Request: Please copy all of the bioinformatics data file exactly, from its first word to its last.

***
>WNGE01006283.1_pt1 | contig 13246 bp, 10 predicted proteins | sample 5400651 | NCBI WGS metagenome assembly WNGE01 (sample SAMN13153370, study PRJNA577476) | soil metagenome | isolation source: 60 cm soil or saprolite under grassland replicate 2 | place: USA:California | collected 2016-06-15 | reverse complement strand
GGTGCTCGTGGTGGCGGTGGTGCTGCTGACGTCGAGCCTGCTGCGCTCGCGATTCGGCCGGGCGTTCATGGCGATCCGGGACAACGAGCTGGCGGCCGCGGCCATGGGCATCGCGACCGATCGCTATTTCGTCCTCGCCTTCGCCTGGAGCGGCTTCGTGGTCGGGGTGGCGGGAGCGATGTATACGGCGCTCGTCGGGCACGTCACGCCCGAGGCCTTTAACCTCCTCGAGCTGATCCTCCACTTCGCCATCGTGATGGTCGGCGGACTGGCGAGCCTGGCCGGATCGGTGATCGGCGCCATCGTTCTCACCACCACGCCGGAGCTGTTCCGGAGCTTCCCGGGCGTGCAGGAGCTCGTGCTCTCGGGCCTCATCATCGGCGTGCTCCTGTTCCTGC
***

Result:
>WNGE01006283.1_pt1 | contig 13246 bp, 10 predicted proteins | sample 5400651 | NCBI WGS metagenome assembly WNGE01 (sample SAMN13153370, study PRJNA577476) | soil metagenome | isolation source: 60 cm soil or saprolite under grassland replicate 2 | place: USA:California | collected 2016-06-15 | reverse complement strand
GGTGCTCGTGGTGGCGGTGGTGCTGCTGACGTCGAGCCTGCTGCGCTCGCGATTCGGCCGGGCGTTCATGGCGATCCGGGACAACGAGCTGGCGGCCGCGGCCATGGGCATCGCGACCGATCGCTATTTCGTCCTCGCCTTCGCCTGGAGCGGCTTCGTGGTCGGGGTGGCGGGAGCGATGTATACGGCGCTCGTCGGGCACGTCACGCCCGAGGCCTTTAACCTCCTCGAGCTGATCCTCCACTTCGCCATCGTGATGGTCGGCGGACTGGCGAGCCTGGCCGGATCGGTGATCGGCGCCATCGTTCTCACCACCACGCCGGAGCTGTTCCGGAGCTTCCCGGGCGTGCAGGAGCTCGTGCTCTCGGGCCTCATCATCGGCGTGCTCCTGTTCCTGC